“It’s coming together as an animated series and that could be either a broadcasting network or streaming services,” said Wallace. “Obviously, there’s a ton of amazing streaming platforms and we’re having those conversations right now. We’ve already gotten interest from some of the biggest names, which I can’t say, and we’re in the beginning process of the development of it. We’ll hopefully be moving forward to meeting with some of those platform partners and finding out who understands the mission and the message and think it’s perfectly aligned with their audience.”

In addition to expanding the book series through the Random House partnership and developing the animated series, the Kalamata’s Kitchen offers culinary products, puts on culinary events, and partners with local chefs and restaurants. Their Taste Bud Travel Guide includes 16 U.S. cities, each with listings for Kalamata-approved restaurants that “will welcome your family and delight your palate.”

Wallace says he’s eager to further spread the word about trying new foods and opening up your mind and heart to new experiences and people through Kalamata’s adventures.

“In many cases, kids are actually more open-minded on food than adults. We held an event where Botanica (in Portsmouth, New Hampshire) made a smoked trout dip, and the adults coming through would make faces like, “I’m not going to eat that.” It was positioned directly next to the banana pudding from Ore Nell’s Barbeque (Kittery, Maine) and the kids were eating seconds of the smoked trout and leaving the banana pudding. It wasn’t because the banana pudding wasn’t delicious, it was delicious. It was just that they were so taken by the flavor.”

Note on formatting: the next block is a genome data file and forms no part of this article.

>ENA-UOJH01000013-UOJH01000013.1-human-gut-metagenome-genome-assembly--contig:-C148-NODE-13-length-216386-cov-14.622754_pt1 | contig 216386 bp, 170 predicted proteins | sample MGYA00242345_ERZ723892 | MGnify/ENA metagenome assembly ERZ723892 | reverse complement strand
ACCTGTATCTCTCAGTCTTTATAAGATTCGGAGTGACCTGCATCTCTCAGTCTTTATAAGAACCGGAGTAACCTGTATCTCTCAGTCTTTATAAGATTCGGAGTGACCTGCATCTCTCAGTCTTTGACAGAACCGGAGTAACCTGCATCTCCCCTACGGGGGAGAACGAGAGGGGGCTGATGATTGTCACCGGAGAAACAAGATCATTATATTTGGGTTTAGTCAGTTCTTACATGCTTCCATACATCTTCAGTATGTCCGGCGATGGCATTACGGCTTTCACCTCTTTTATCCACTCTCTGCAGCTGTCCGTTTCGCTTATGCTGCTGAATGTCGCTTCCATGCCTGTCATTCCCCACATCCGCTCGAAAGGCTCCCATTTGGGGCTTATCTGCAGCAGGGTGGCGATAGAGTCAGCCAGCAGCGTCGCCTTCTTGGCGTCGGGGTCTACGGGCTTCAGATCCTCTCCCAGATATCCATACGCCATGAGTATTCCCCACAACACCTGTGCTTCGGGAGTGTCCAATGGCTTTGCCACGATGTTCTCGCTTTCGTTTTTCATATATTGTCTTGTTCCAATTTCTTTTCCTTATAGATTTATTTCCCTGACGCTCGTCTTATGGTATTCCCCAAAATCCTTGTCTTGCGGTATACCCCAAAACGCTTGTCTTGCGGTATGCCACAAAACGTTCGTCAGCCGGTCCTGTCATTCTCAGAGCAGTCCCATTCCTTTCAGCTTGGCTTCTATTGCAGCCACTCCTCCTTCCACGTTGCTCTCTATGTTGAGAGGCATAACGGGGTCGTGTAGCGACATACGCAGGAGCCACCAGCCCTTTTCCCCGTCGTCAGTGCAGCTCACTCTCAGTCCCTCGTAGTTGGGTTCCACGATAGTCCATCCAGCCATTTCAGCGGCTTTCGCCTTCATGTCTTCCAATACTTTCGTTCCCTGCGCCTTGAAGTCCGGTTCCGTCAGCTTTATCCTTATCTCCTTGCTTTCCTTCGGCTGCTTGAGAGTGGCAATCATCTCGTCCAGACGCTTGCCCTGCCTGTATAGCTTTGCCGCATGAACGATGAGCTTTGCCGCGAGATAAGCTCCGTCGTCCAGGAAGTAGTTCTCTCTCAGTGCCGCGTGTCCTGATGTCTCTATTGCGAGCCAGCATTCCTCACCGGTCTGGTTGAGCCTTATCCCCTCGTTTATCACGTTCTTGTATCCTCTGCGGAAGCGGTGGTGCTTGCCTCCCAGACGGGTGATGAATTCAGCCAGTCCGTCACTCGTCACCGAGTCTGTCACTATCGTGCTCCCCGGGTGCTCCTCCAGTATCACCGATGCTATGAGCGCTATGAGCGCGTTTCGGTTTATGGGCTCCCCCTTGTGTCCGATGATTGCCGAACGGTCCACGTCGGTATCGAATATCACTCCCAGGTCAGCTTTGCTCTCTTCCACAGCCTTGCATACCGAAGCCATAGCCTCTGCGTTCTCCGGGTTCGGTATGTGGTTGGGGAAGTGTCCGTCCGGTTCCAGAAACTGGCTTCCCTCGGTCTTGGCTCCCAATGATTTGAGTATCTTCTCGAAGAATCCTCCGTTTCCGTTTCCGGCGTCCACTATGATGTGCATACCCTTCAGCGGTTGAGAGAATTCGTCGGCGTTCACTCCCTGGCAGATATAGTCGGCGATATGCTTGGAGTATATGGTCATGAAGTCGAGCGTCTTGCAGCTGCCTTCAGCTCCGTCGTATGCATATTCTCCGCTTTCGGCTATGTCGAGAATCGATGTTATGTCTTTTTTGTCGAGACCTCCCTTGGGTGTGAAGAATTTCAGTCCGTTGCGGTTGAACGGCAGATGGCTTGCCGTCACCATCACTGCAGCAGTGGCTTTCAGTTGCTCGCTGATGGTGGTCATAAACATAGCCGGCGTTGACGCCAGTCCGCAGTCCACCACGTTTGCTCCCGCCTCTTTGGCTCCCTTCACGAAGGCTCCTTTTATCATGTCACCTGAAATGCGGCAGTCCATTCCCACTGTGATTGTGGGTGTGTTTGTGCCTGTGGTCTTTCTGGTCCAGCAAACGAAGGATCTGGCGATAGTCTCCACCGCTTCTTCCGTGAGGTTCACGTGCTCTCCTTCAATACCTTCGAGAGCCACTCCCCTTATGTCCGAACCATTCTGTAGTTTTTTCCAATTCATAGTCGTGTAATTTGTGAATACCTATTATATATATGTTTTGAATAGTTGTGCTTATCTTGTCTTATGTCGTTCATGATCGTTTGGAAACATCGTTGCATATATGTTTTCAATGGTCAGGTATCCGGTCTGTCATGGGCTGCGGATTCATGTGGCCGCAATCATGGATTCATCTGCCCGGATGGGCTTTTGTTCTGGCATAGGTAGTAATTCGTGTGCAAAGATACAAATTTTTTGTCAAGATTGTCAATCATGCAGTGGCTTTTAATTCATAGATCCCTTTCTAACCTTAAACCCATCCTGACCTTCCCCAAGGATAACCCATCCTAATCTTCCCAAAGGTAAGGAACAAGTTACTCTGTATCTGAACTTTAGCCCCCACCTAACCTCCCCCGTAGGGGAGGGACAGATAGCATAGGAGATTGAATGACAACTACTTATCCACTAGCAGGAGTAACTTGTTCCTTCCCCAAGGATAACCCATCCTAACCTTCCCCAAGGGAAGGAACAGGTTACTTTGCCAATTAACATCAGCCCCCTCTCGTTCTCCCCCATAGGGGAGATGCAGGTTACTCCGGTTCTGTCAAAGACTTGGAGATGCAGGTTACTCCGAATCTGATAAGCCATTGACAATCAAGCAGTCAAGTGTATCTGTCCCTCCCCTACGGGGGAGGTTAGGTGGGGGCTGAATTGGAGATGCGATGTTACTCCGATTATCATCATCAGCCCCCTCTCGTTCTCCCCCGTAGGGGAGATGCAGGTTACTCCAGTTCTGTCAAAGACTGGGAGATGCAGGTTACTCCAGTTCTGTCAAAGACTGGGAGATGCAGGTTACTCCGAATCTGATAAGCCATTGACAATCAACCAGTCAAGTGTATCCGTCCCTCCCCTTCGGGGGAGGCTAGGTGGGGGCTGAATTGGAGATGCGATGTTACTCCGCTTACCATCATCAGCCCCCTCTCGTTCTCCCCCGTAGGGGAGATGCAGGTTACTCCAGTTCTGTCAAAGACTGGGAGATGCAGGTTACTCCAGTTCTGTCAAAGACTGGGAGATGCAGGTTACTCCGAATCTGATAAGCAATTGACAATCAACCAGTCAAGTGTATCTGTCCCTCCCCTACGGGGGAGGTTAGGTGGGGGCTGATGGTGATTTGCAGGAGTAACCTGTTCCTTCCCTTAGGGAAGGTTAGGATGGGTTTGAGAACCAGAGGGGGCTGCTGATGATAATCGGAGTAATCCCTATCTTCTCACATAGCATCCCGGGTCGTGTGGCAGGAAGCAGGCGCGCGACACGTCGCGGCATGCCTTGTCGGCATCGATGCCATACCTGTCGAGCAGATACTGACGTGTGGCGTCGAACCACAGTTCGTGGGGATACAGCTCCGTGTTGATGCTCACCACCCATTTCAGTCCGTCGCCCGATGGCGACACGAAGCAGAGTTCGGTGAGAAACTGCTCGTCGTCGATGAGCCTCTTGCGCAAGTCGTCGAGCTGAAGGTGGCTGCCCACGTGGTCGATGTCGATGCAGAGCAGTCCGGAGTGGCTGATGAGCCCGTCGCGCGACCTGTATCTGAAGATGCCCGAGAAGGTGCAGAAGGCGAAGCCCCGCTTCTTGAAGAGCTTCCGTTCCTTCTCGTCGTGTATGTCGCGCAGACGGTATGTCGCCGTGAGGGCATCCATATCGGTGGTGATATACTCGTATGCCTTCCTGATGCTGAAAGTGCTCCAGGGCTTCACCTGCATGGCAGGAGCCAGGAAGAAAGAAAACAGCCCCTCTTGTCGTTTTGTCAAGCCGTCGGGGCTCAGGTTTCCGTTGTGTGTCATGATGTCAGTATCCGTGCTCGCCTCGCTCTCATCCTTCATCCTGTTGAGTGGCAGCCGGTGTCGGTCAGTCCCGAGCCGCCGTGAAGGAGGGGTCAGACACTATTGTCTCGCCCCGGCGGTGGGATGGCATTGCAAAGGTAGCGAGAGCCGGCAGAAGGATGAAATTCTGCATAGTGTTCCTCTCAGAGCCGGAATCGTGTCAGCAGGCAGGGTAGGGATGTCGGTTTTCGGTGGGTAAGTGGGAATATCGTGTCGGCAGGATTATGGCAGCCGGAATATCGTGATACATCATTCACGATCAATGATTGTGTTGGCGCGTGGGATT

One of the inspirations for Kalamata’s Kitchen was the show “Chef’s Table” as well as the great Anthony Bourdain, both of which helped Wallace realize just how many people are out there with wonderful life stories anyone can relate to. While many of those stories can be found in the books and soon the animated series, the team also meets chefs in cities all over the country and helps kids meet those chefs, too. Their current tour includes events in Columbus, Charleston and Austin, where they partner with local chefs and offer food and activities, spreading the word and asking more grownups and kids to take the Taste Bud Pledge.

“Our Taste Bud Pledge is really a cornerstone of our brand. We’ll be talking about the whole idea of having an open mind and trying things and then sharing things. Our values perspective is about being curious, being courageous and being compassionate, and we think that food is just such an amazing platform not just for kids but also for grownups to understand that your biases can be quickly broken down by food, and what you can learn about people and cultures and traditions through that platform is something that you’ll always remember.”

Learn more about Kalamata’s Kitchen, find the books and see their guide to Kalamata-approved restaurants at kalamataskitchen.com. You can take the Taste Bud Pledge, find out where to see them on tour and even find some cool kitchen gear for kids.

Rachel Forrest is a former restaurant owner who lives in Austin, Texas. She can be reached by email at rforrest@gatehousemedia.com.